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3 Russian Chicken Breeds (with Pictures)
Chickens have been a staple in farm life since the dawn of time, so to speak. These creatures are multi-purpose, supplying owners with meat and eggs. Of course, each chicken breed stemmed from somewhere across the globe.
When you think of Russia, you might envision blustery winds and desolate tundra—but they have farm animals just like any other country. As you could imagine, these animals need to be very adaptable. So, if you’re on the hunt for some Russian chickens to add to your flock, three picks match the origin. But you might not find them outside of their home country. Let’s learn a little more about this trio of birds.
Farm Life in Russia
Some areas of Russian are quite underpopulated due to harsh conditions. But like anywhere else, Russia has tons of farm life that they need to thrive nutritionally. They have many of the same farm animals as the United States, including poultry, cows, sheep, pigs, and horses.
In Russia, they might not have had the most significant influence on chicken breeds. However, they would hold competitions amongst chickens—mostly for long-crowing.
The rare and lovely Pavlovskaja is a fancy, full-feathered chicken that has its own special look. This chicken breed is so old that there isn’t a definite date on breed creation. However, we know that they date back to the 1700s.
Today, this breed is almost extinct and does not exist outside of Russia. Many poultry historians speculate that the Pavlovskaja gave way to many modern-day chicken breeds. Some chicken enthusiasts are trying to revive the breed, but there’s no exact data on how the numbers are climbing.
Pavlovskajas have a big following because of their awesome feather growth on their crests and feet. They also come in a wide variety of colors, so you never quite know what you’re going to get. The visual differences between the male and female are quite drastic, too.
Hens come in various interesting colors, but one telltale sign is their plumes of sprawling crest feathers. They sport these fancy feathers on their legs, too.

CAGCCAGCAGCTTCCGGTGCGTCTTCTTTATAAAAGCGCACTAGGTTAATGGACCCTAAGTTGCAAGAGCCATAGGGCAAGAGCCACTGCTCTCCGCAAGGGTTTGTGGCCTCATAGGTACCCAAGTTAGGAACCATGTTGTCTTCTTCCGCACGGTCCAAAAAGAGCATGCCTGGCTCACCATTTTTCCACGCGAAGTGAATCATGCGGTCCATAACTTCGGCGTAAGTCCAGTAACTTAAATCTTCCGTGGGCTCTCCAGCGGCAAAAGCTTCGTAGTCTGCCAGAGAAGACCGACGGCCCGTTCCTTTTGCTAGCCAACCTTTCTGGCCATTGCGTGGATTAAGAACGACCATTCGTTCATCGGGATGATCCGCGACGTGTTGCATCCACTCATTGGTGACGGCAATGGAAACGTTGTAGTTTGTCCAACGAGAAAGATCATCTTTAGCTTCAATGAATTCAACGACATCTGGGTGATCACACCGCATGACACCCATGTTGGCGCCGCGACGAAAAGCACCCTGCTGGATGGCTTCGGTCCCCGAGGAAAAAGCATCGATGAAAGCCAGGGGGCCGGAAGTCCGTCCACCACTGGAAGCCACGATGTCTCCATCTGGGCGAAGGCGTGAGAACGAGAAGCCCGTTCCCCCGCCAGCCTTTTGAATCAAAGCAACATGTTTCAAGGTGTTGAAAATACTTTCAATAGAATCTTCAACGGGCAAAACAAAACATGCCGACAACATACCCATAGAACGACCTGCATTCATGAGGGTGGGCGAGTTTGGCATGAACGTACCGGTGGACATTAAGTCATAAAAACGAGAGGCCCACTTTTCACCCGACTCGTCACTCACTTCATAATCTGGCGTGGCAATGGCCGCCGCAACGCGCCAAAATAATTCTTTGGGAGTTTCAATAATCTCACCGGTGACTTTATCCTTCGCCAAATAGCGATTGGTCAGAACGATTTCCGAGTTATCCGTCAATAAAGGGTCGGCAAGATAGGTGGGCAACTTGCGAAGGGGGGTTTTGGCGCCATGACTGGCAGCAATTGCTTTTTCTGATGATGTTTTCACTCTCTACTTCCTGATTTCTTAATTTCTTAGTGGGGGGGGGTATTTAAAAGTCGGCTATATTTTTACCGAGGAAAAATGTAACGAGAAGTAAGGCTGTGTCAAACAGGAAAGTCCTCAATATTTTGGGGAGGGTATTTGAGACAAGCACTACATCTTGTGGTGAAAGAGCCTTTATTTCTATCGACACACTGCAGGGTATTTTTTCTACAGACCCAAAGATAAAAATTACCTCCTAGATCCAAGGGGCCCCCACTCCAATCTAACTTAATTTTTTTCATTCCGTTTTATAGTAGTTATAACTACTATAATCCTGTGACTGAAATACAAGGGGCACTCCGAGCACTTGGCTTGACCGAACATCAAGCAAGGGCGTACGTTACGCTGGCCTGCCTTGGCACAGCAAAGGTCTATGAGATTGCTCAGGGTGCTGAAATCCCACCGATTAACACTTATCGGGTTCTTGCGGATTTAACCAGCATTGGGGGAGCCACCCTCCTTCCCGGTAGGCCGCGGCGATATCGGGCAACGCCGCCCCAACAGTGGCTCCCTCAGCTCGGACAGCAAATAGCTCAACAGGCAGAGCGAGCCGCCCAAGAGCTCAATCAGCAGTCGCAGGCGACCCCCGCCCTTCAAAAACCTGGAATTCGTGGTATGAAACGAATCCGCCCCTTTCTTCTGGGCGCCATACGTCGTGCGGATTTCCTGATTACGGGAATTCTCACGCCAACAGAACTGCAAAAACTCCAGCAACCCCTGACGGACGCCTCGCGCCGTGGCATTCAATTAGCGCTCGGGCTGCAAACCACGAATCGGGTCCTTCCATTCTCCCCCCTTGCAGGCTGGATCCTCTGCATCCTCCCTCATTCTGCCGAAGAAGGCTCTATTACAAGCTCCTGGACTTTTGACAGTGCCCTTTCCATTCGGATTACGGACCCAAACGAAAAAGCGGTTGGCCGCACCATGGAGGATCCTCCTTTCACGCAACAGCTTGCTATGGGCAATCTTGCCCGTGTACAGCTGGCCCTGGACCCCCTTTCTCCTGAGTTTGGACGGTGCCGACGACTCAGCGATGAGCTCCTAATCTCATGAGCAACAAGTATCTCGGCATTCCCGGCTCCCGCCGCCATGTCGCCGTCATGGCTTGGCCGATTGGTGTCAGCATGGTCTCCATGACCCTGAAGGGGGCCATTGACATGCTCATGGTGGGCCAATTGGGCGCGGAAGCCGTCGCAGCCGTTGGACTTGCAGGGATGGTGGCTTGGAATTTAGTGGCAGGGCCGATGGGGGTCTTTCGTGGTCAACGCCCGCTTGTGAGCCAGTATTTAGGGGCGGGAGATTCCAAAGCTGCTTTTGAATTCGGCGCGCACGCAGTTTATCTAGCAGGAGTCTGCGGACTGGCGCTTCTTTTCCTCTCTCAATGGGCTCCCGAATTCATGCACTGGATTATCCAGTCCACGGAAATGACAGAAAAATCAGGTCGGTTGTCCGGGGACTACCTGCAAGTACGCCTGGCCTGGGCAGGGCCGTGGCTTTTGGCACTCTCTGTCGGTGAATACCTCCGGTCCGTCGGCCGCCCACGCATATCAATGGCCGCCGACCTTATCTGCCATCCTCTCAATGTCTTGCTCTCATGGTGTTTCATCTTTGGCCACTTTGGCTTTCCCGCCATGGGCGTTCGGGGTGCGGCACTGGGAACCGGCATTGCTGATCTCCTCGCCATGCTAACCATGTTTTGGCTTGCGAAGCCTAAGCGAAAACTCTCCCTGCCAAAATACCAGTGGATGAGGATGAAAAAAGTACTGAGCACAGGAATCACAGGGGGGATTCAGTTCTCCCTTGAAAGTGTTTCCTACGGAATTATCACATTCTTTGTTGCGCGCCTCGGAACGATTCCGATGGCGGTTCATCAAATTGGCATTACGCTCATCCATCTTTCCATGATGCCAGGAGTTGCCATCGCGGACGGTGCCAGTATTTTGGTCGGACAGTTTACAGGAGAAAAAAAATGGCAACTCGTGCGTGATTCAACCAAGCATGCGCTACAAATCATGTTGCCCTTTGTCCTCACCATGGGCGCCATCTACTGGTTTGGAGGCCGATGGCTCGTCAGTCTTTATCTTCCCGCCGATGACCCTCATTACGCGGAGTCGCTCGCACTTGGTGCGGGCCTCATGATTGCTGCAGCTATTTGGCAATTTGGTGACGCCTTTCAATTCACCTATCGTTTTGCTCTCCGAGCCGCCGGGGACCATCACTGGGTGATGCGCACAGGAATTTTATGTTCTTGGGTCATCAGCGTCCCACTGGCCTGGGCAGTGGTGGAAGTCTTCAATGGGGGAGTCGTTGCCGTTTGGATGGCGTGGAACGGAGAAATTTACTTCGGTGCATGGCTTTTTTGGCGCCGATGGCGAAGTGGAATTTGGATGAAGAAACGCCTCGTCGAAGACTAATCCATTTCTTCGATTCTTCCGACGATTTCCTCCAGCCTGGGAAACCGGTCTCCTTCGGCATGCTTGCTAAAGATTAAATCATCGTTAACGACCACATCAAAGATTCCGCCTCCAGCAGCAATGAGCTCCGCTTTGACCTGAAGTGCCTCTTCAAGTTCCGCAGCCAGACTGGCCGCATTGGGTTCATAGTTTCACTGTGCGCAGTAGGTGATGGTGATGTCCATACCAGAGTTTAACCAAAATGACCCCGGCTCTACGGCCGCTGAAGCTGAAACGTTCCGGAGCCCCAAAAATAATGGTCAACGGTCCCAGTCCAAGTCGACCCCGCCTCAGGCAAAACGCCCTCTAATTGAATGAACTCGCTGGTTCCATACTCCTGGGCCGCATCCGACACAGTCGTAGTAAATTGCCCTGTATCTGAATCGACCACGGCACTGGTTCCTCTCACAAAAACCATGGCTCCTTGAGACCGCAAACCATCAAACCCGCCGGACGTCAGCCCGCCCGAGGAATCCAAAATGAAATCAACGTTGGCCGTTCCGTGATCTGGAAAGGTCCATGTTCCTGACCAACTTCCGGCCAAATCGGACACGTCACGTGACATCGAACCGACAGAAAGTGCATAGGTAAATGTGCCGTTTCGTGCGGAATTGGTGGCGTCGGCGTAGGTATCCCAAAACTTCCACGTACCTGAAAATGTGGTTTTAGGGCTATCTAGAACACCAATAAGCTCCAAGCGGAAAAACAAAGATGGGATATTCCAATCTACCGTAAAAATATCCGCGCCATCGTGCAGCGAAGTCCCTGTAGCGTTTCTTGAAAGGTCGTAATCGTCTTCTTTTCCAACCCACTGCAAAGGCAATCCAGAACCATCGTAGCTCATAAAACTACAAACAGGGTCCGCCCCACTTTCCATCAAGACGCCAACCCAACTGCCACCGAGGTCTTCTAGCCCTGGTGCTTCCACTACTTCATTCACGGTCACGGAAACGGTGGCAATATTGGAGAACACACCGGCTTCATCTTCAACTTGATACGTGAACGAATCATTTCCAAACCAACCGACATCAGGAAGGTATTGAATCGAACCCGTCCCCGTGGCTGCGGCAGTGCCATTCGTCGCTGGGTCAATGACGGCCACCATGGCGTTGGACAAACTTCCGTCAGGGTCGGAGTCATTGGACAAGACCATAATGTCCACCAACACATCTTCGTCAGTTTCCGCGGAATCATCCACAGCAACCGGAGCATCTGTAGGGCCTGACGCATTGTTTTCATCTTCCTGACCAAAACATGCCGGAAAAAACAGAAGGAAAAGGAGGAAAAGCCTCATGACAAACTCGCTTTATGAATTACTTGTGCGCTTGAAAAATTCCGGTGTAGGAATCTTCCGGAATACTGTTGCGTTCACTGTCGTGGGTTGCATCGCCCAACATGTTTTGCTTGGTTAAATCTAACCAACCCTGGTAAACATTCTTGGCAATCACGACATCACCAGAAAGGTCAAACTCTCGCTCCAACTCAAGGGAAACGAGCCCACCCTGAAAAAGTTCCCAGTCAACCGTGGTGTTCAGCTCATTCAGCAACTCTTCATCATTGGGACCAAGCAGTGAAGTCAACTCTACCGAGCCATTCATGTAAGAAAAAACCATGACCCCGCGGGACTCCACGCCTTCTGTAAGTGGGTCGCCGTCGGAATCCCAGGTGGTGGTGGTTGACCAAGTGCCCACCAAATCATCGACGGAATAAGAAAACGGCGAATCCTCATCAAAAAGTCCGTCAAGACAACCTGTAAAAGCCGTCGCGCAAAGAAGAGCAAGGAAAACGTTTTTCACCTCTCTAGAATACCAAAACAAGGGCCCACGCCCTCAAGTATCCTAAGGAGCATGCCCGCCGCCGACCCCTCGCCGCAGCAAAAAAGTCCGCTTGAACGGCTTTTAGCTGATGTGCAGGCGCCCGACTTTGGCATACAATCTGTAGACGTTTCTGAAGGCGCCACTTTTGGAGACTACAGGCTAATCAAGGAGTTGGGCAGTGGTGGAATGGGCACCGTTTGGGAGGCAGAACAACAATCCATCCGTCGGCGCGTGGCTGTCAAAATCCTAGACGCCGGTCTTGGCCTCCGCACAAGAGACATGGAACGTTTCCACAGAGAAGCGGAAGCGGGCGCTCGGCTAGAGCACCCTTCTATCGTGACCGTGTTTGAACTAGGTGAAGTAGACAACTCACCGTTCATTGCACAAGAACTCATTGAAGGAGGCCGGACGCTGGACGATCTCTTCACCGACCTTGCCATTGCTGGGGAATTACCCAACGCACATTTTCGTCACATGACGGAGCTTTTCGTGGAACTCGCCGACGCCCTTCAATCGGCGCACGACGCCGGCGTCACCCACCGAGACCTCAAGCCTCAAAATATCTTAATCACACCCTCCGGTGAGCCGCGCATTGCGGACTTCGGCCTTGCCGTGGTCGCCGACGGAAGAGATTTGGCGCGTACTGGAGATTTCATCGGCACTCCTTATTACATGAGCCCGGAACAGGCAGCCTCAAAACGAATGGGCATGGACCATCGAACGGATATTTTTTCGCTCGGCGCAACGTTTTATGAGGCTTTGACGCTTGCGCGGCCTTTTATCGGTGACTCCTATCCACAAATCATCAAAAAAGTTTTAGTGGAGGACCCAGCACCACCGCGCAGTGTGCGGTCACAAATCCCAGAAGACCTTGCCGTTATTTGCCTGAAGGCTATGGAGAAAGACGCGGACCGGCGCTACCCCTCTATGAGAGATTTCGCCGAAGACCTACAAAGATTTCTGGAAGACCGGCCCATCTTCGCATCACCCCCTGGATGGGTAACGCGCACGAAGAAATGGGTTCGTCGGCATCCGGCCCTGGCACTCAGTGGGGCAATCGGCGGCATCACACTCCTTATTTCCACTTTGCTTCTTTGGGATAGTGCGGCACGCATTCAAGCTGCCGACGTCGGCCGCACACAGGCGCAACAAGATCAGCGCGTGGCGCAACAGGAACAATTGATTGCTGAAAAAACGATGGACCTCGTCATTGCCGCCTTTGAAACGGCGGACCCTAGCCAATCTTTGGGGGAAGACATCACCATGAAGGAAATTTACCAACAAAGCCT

Roosters and cockerels are very flashy—ready for the disco. They also have large crest feathers, producing a crazy updo. They have muscular thighs and iridescent tail feathers.
Egg Production & Broodiness
Today’s Pavlvskajas don’t have an incredibly high egg production, nor are they the best meat birds. They are categorized as ornamental chickens—meaning their stellar personalities sell the package.
Pavlovskajas don’t have a very high yield of eggs, averaging about 100 per year. These chickens lay tinted white eggs that are relatively big, considering they are medium birds.
Even though their egg production isn’t necessarily high, they are steadfast in their laying, producing consistently throughout their lifetime.
Pavlovskajas do tend to go broody a lot. So, if you’re lucky enough to own one, they might very well hatch their own eggs—along with a few others in the flock. This trait can be especially beneficial if you’re looking to increase the population of this rare breed.
Since these birds are so rare, they should only be ornamental—meaning no eating! If anything, try to conserve the authenticity of this gorgeous breed.
Pavlovskajas love people and flock mates alike. They tend to be very social, following owners around the yard and begging for treats.
Orloff chickens are the only Russian chicken breed that you can buy all over the place. Initially, they got their name from Russian Count Alexei Grigoryevich Orlov. Even though Count Orlov was the primary promoter of this breed, they started in Persia.
By the 21st century, this breed really caught on for poultry lovers—and you can find them all over the world.